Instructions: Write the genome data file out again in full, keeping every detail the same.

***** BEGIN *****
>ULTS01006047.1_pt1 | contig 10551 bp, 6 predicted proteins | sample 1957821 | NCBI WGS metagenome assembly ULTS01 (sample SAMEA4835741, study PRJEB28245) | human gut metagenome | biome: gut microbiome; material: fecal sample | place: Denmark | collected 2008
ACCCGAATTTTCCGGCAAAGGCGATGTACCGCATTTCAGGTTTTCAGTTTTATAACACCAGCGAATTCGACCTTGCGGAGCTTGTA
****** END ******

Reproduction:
>ULTS01006047.1_pt1 | contig 10551 bp, 6 predicted proteins | sample 1957821 | NCBI WGS metagenome assembly ULTS01 (sample SAMEA4835741, study PRJEB28245) | human gut metagenome | biome: gut microbiome; material: fecal sample | place: Denmark | collected 2008
ACCCGAATTTTCCGGCAAAGGCGATGTACCGCATTTCAGGTTTTCAGTTTTATAACACCAGCGAATTCGACCTTGCGGAGCTTGTA